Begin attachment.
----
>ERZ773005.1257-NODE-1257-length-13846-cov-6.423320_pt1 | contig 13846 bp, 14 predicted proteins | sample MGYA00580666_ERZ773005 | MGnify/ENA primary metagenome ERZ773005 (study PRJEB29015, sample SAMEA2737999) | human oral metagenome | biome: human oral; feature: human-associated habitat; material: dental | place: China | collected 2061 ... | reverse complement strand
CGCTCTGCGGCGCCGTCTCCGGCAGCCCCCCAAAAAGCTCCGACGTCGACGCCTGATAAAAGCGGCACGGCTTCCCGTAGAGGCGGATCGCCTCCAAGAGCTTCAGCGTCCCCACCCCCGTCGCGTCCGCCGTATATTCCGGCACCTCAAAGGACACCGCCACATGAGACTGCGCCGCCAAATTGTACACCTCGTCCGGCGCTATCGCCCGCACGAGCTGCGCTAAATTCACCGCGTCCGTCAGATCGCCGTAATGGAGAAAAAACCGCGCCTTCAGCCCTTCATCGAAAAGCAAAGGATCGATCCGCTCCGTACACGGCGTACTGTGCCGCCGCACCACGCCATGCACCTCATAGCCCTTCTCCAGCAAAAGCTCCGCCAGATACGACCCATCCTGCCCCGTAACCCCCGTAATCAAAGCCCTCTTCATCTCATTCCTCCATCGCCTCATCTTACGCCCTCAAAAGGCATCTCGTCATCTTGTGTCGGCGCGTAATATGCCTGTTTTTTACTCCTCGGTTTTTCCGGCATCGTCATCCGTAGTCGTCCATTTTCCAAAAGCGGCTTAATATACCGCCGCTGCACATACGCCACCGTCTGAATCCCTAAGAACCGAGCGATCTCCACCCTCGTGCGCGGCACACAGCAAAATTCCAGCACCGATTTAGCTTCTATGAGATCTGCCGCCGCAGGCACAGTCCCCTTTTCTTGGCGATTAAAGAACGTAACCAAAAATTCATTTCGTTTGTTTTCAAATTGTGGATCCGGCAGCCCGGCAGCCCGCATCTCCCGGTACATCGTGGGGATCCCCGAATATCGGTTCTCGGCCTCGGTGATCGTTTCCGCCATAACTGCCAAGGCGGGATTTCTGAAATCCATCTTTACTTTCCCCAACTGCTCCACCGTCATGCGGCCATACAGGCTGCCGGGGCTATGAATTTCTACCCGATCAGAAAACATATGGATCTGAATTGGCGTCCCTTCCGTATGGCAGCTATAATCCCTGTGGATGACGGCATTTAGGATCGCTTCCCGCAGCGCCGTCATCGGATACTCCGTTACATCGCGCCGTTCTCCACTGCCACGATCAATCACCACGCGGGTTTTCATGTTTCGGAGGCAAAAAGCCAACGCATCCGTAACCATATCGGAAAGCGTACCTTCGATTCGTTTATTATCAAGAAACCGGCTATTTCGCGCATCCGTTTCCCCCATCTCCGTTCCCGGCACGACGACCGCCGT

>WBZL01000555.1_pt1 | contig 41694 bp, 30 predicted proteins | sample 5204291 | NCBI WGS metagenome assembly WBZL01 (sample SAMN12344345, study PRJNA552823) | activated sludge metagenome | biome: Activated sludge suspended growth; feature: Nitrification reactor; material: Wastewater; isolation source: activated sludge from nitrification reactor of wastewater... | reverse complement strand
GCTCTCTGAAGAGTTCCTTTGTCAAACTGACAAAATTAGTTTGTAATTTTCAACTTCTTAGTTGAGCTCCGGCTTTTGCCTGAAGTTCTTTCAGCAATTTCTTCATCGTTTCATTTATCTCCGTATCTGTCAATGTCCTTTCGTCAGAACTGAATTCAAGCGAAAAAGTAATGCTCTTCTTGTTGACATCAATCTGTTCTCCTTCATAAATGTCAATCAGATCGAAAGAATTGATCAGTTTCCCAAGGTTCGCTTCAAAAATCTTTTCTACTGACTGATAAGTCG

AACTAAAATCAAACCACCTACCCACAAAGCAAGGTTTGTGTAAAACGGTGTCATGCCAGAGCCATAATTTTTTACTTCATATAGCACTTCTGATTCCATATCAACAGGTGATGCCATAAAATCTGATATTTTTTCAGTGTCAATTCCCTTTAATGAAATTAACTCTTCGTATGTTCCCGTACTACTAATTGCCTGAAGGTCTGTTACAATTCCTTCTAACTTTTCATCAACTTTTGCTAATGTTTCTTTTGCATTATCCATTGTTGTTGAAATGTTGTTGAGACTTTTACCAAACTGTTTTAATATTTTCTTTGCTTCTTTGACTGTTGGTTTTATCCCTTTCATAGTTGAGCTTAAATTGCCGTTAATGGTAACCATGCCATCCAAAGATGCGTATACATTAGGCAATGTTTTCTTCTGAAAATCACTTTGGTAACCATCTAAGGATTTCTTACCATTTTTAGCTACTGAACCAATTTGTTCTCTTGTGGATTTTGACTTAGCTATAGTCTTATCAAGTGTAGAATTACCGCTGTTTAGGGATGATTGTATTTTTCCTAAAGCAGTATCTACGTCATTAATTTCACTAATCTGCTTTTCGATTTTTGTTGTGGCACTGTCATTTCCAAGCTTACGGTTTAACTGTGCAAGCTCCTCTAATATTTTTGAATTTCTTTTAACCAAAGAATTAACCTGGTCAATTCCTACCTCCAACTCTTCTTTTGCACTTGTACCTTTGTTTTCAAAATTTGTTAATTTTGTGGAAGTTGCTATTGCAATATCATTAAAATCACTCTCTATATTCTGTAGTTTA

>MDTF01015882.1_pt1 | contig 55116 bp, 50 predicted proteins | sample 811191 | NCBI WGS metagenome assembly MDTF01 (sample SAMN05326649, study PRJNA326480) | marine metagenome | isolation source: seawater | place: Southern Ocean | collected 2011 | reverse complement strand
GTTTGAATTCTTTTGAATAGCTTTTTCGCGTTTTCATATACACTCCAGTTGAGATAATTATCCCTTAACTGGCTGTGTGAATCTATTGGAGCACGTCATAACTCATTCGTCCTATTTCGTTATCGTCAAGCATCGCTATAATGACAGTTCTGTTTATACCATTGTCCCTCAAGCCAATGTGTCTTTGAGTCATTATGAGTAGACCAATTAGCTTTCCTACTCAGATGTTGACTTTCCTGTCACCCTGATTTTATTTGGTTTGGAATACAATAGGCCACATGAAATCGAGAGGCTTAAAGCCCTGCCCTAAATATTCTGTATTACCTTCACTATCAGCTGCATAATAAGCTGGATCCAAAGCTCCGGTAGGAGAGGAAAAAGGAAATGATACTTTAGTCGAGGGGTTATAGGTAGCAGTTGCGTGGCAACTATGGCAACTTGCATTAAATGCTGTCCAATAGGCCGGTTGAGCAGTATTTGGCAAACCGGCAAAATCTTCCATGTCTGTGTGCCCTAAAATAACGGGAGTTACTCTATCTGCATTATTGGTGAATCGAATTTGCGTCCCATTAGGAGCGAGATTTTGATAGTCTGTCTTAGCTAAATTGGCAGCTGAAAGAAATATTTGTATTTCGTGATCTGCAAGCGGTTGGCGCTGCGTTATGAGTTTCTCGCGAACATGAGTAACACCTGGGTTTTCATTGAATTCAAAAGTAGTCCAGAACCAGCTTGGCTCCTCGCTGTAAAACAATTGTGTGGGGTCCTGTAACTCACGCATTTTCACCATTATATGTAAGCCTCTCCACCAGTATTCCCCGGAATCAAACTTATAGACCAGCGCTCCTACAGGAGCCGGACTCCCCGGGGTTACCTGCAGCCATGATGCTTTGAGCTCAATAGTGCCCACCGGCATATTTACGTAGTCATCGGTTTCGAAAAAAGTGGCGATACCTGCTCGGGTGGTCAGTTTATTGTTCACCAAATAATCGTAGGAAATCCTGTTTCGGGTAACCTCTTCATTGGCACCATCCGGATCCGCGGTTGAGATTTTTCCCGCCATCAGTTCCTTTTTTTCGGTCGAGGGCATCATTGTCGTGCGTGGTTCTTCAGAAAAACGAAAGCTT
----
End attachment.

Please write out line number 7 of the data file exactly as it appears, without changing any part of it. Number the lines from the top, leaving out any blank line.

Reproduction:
GTTTGAATTCTTTTGAATAGCTTTTTCGCGTTTTCATATACACTCCAGTTGAGATAATTATCCCTTAACTGGCTGTGTGAATCTATTGGAGCACGTCATAACTCATTCGTCCTATTTCGTTATCGTCAAGCATCGCTATAATGACAGTTCTGTTTATACCATTGTCCCTCAAGCCAATGTGTCTTTGAGTCATTATGAGTAGACCAATTAGCTTTCCTACTCAGATGTTGACTTTCCTGTCACCCTGATTTTATTTGGTTTGGAATACAATAGGCCACATGAAATCGAGAGGCTTAAAGCCCTGCCCTAAATATTCTGTATTACCTTCACTATCAGCTGCATAATAAGCTGGATCCAAAGCTCCGGTAGGAGAGGAAAAAGGAAATGATACTTTAGTCGAGGGGTTATAGGTAGCAGTTGCGTGGCAACTATGGCAACTTGCATTAAATGCTGTCCAATAGGCCGGTTGAGCAGTATTTGGCAAACCGGCAAAATCTTCCATGTCTGTGTGCCCTAAAATAACGGGAGTTACTCTATCTGCATTATTGGTGAATCGAATTTGCGTCCCATTAGGAGCGAGATTTTGATAGTCTGTCTTAGCTAAATTGGCAGCTGAAAGAAATATTTGTATTTCGTGATCTGCAAGCGGTTGGCGCTGCGTTATGAGTTTCTCGCGAACATGAGTAACACCTGGGTTTTCATTGAATTCAAAAGTAGTCCAGAACCAGCTTGGCTCCTCGCTGTAAAACAATTGTGTGGGGTCCTGTAACTCACGCATTTTCACCATTATATGTAAGCCTCTCCACCAGTATTCCCCGGAATCAAACTTATAGACCAGCGCTCCTACAGGAGCCGGACTCCCCGGGGTTACCTGCAGCCATGATGCTTTGAGCTCAATAGTGCCCACCGGCATATTTACGTAGTCATCGGTTTCGAAAAAAGTGGCGATACCTGCTCGGGTGGTCAGTTTATTGTTCACCAAATAATCGTAGGAAATCCTGTTTCGGGTAACCTCTTCATTGGCACCATCCGGATCCGCGGTTGAGATTTTTCCCGCCATCAGTTCCTTTTTTTCGGTCGAGGGCATCATTGTCGTGCGTGGTTCTTCAGAAAAACGAAAGCTT